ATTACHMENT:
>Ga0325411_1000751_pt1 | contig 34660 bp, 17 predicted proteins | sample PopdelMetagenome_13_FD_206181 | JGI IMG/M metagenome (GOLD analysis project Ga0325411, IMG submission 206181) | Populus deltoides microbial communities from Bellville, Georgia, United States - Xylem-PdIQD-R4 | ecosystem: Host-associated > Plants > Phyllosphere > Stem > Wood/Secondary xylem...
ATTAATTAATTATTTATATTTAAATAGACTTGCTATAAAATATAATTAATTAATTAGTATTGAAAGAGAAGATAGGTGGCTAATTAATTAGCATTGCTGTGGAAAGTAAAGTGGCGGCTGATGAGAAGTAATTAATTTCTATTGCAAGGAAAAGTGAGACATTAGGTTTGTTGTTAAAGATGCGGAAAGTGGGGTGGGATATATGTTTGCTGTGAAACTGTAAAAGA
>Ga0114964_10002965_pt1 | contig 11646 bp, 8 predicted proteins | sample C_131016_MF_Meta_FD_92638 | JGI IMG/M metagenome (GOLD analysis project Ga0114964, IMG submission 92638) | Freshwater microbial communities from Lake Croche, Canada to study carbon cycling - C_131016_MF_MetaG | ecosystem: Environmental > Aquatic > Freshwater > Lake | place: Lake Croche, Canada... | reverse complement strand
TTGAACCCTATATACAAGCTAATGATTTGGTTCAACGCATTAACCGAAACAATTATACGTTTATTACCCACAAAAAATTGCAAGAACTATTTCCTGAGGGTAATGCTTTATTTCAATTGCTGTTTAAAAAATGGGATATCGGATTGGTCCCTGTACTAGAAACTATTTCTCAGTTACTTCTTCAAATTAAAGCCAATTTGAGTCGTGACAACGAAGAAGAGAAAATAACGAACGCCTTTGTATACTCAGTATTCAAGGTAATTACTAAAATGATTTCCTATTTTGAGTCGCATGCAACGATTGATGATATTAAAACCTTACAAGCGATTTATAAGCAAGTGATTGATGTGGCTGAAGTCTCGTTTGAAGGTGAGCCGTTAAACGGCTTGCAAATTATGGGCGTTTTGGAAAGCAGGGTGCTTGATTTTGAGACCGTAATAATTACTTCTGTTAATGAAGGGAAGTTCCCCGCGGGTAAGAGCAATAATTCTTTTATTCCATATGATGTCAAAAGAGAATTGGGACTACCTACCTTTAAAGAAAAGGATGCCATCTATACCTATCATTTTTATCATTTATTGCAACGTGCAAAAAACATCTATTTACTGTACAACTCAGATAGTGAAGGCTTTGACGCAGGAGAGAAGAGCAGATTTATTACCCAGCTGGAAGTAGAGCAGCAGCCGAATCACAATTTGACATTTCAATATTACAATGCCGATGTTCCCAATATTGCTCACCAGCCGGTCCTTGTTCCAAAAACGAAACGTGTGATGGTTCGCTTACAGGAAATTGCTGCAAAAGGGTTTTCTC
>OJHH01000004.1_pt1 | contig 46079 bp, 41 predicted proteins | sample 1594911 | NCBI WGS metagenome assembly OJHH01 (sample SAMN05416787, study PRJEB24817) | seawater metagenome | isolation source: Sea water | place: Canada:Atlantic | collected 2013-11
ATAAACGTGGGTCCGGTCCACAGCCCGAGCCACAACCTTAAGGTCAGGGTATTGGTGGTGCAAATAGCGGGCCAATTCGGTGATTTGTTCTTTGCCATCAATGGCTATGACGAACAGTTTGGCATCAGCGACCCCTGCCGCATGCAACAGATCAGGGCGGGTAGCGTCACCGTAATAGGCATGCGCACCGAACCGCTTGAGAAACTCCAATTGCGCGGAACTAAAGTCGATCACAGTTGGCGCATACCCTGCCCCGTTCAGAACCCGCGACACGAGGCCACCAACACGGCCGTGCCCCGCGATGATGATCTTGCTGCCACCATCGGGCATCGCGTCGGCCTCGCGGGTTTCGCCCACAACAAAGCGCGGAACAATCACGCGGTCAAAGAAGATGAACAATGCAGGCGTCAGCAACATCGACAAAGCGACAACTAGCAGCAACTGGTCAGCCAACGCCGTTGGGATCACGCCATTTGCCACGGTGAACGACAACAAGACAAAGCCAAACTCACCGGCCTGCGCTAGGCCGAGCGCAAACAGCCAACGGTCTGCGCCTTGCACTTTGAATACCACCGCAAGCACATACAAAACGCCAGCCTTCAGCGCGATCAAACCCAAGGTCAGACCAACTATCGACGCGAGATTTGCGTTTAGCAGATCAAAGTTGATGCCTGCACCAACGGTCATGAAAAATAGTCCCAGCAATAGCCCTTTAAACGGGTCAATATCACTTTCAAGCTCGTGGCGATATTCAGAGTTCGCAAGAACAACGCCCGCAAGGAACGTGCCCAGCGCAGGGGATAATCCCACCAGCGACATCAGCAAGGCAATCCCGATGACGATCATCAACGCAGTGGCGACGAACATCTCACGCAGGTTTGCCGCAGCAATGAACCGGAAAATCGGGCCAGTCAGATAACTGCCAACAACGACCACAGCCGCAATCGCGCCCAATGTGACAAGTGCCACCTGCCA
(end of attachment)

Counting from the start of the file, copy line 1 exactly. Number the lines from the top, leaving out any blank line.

>Ga0325411_1000751_pt1 | contig 34660 bp, 17 predicted proteins | sample PopdelMetagenome_13_FD_206181 | JGI IMG/M metagenome (GOLD analysis project Ga0325411, IMG submission 206181) | Populus deltoides microbial communities from Bellville, Georgia, United States - Xylem-PdIQD-R4 | ecosystem: Host-associated > Plants > Phyllosphere > Stem > Wood/Secondary xylem...